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Breastfeeding Quality Improvement Initiatives in Primary Care

quality improvement team-based lactation care Oct 09, 2022
Primary Care Provider with baby and breastfeeding mother

In my last blog post I emphasized the fact that breastfeeding is everyone's responsibility, including all healthcare providers caring for the breastfeeding dyad. However, once a provider or practice recognizes the need to provide consistent support for better breastfeeding outcomes, it can be hard to figure out where to start. Let's take a look at Quality Improvement initiatives that can help you identify the best next steps for your practice.

Establish a culture of quality

Quality Improvement (QI) initiatives are one approach to systematically improving health outcomes. Upon identifying an area for improvement, like primary care breastfeeding support, QI includes:

1) Ongoing communication with practice, staff and patients to identify and plan for change,

2) A commitment to collecting and evaluating data, and

3) Ongoing evaluation of the effectiveness of these efforts.  


Monitoring breastfeeding rates-- a foundation for quality improvement efforts

Collecting practice breastfeeding rates is a crucial step when monitoring quality improvement initiatives focused on primary care practice breastfeeding support. For this reason, 2 out of the 6 steps in our practice needs assessment to implement team-based LC/PCP care include assessing breastfeeding rates:

  • Step 1: Breastfeeding Initiation
    • A perfect starting point when considering how to improve your practice’s breastfeeding support efforts. 
    • Initiation rates provide a benchmark and help identify a time point to focus QI efforts (i.e. prenatal, hospital initiation, first weeks postpartum). Initiation is also a critical component of the calculation for business planning, budgeting resources, and planning for day to day operations. 
  • Step 3: Breastfeeding Duration
    • Following practice breastfeeding rates through the first year helps monitor the effectiveness of practice efforts and identify where to prioritize not only initial efforts, but also next steps.


Collecting breastfeeding rates

Collecting breastfeeding rates raises real-life, practical questions, since not all electronic health records (EHR) include this information. Ideally, all EHR routinely record breastfeeding, exclusive breastfeeding, and formula feeding rates at well child visits throughout the first two years. Given these measures are followed nationally and the information is needed to help address important topics such as infant mortality and health care disparities, we all should request breastfeeding rate collection be included in our EHR.

However if your EHR does not collect rates, you can do a manual chart review, perhaps enlisting a student for help, or consider collecting the information by a card method. This is a method described in studies conducted by primary care based research networks. It is an efficient way to gather data at a practice with minimal disruption in the day-to-day routine. For breastfeeding rate collections, you can create an index card for healthcare practitioners to record information at well visits. On the card, record age of well visit and feeding status (exclusive breastfeeding, any breastfeeding, and formula feeding). After the visit, the practitioners can drop the card in a box near the exam rooms. Your practice can collect the cards for a designated period of time and then have someone tabulate the numbers and  calculate the percentages.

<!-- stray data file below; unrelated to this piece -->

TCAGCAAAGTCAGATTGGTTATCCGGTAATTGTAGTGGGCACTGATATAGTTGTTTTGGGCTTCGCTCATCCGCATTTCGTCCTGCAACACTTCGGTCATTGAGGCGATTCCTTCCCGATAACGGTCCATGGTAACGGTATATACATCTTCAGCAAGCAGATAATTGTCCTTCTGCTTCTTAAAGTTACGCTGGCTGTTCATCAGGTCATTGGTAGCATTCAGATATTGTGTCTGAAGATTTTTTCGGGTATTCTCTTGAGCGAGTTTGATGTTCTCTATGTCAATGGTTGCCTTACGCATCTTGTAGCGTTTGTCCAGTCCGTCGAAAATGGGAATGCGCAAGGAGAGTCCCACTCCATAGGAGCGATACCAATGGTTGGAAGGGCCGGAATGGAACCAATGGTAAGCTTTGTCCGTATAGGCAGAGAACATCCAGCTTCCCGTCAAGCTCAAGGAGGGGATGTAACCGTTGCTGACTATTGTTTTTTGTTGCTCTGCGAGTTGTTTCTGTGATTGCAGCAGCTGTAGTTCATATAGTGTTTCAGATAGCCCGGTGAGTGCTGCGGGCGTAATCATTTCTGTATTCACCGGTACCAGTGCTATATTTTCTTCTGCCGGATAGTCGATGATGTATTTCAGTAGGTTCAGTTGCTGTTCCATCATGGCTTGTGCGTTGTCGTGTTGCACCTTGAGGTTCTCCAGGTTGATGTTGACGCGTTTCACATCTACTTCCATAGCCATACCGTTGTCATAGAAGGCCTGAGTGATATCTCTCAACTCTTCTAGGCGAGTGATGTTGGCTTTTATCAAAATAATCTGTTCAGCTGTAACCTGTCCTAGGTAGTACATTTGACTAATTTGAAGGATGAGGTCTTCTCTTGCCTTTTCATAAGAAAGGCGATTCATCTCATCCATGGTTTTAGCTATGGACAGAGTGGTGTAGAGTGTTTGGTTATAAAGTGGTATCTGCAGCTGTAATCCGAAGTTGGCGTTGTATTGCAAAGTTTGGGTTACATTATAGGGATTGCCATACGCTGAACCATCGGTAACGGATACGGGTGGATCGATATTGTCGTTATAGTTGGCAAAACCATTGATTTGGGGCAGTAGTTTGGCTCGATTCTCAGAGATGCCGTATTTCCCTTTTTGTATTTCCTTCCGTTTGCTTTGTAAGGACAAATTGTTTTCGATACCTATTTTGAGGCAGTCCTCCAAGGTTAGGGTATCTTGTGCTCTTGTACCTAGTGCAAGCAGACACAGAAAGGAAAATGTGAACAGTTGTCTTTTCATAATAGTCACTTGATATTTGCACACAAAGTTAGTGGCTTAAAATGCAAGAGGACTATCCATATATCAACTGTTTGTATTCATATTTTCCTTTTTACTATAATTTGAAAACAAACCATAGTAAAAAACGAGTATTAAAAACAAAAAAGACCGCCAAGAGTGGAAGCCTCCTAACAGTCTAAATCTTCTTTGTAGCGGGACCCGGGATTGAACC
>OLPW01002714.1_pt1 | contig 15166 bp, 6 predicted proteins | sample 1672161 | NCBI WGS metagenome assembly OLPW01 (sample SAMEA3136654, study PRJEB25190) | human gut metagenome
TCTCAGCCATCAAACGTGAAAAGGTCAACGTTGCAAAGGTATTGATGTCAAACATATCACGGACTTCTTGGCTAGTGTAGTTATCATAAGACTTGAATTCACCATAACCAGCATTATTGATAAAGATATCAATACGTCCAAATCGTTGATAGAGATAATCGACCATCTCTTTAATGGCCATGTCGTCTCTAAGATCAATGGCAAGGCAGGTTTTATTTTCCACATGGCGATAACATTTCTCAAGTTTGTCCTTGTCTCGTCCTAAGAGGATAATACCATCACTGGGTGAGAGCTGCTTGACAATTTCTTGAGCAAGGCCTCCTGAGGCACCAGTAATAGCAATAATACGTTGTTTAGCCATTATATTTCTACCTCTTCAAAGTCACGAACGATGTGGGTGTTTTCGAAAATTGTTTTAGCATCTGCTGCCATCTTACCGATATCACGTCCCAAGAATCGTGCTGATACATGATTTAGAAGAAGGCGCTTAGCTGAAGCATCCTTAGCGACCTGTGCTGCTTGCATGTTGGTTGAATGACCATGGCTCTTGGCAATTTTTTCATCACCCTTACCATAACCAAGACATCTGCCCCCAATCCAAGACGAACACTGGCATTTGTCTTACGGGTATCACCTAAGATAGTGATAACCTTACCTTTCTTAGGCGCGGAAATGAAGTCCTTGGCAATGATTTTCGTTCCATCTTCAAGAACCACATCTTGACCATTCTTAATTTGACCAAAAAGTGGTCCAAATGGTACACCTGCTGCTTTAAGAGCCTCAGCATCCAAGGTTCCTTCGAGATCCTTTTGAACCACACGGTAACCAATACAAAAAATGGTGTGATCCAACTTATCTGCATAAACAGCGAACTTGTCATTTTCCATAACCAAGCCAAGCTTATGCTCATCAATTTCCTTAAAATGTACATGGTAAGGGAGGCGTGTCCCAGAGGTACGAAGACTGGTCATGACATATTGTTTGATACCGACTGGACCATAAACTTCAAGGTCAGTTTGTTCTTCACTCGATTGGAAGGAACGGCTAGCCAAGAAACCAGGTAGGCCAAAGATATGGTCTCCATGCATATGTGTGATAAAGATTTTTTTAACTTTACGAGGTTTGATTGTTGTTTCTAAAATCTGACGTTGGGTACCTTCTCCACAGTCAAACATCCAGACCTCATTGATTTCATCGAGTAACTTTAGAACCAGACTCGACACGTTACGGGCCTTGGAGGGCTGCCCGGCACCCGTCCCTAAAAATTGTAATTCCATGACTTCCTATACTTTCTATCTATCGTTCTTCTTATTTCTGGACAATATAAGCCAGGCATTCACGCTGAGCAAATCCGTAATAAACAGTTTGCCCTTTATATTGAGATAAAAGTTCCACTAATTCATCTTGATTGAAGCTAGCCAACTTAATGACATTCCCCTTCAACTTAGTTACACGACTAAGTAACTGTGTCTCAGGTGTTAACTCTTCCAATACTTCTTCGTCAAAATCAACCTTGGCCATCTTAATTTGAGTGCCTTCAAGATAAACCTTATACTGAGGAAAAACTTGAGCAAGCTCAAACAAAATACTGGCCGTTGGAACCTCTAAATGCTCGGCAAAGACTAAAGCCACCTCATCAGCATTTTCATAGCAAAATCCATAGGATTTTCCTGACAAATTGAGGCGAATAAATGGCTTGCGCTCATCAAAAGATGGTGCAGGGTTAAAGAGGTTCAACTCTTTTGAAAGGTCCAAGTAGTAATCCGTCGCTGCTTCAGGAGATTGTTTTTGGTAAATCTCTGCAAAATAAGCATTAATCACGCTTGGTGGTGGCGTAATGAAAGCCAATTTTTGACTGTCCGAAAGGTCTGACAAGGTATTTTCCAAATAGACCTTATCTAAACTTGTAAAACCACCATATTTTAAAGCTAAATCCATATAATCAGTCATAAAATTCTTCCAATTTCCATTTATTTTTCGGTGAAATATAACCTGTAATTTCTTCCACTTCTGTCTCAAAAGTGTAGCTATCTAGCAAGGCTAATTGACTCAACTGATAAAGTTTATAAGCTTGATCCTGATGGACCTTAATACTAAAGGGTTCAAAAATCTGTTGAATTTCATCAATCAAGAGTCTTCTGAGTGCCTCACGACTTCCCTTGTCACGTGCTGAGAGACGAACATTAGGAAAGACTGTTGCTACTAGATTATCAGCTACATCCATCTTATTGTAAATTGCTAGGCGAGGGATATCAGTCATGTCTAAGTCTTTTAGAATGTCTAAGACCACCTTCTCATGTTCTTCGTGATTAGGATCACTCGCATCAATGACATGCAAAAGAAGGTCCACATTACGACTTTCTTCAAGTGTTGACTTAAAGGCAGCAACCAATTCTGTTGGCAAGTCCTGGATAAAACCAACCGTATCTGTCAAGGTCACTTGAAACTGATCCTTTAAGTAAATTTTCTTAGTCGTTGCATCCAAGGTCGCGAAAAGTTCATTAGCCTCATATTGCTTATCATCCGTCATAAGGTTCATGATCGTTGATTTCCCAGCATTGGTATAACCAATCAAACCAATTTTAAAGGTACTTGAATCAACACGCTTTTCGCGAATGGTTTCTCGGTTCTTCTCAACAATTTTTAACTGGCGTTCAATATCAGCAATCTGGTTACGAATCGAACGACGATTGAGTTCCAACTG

Breastfeeding goals

After committing to change, it is helpful to establish breastfeeding goals for your practice to measure progress.  Look to national recommendations for breastfeeding as a starting point. There is a long history of breastfeeding promotion for public health. National recommendations include 1) exclusive breastfeeding through six months and 2) continued breastfeeding through two years and as long as mutually desired by mother and infant. The Healthy People Initiative, a national effort that sets goals and objectives to improve the health and well-being of people in the United States, set 2030 goals of increasing rates of exclusive breastfeeding through six months to 42.4% (last rate 25.8% in 2018) and breastfeeding duration at one year to 54.1% (last rate 35% in 2018). These goals can serve as a benchmark for your practice, or you can identify different goals based on your practice needs. 

Breastfeeding duration and exclusivity require extra support

Nationwide efforts to improve breastfeeding initiation through quality improvement initiatives have been successful. Hospitals enrolled in the Best Fed Beginnings program saw an increase in Baby Friendly Hospital designation, breastfeeding initiation, and exclusivity. The Vermont Child Health Improvement Project (VCHIP) has a quality improvement project to improve breastfeeding support in collaboration with Vermont WIC and pediatric and family medicine practices. We can learn from these efforts as we work to implement change and join in the Healthy People 2030 goals to improve duration and exclusivity.

To improve breastfeeding duration we need consistent breastfeeding support to address breastfeeding challenges occurring in the first weeks after birth.  PCP support becomes critical during this time to help identify, manage, and improve access to care. Team-based care is one option to provide this support.  

Assess your practice’s needs and see what quality improvement initiative makes sense to improve the health of your families and improve breastfeeding support!

~Ann M. Witt, MD, FABM, IBCLC 

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